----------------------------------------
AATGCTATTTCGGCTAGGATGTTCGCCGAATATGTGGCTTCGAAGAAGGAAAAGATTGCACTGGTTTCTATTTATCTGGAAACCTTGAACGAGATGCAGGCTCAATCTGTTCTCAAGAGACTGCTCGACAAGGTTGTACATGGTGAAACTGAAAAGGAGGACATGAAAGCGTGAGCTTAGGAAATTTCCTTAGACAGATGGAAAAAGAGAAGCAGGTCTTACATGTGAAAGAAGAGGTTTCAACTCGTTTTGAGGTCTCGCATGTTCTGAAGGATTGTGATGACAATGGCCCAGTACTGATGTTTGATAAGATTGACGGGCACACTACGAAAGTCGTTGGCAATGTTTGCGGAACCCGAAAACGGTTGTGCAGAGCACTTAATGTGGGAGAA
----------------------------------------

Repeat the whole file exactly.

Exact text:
AATGCTATTTCGGCTAGGATGTTCGCCGAATATGTGGCTTCGAAGAAGGAAAAGATTGCACTGGTTTCTATTTATCTGGAAACCTTGAACGAGATGCAGGCTCAATCTGTTCTCAAGAGACTGCTCGACAAGGTTGTACATGGTGAAACTGAAAAGGAGGACATGAAAGCGTGAGCTTAGGAAATTTCCTTAGACAGATGGAAAAAGAGAAGCAGGTCTTACATGTGAAAGAAGAGGTTTCAACTCGTTTTGAGGTCTCGCATGTTCTGAAGGATTGTGATGACAATGGCCCAGTACTGATGTTTGATAAGATTGACGGGCACACTACGAAAGTCGTTGGCAATGTTTGCGGAACCCGAAAACGGTTGTGCAGAGCACTTAATGTGGGAGAA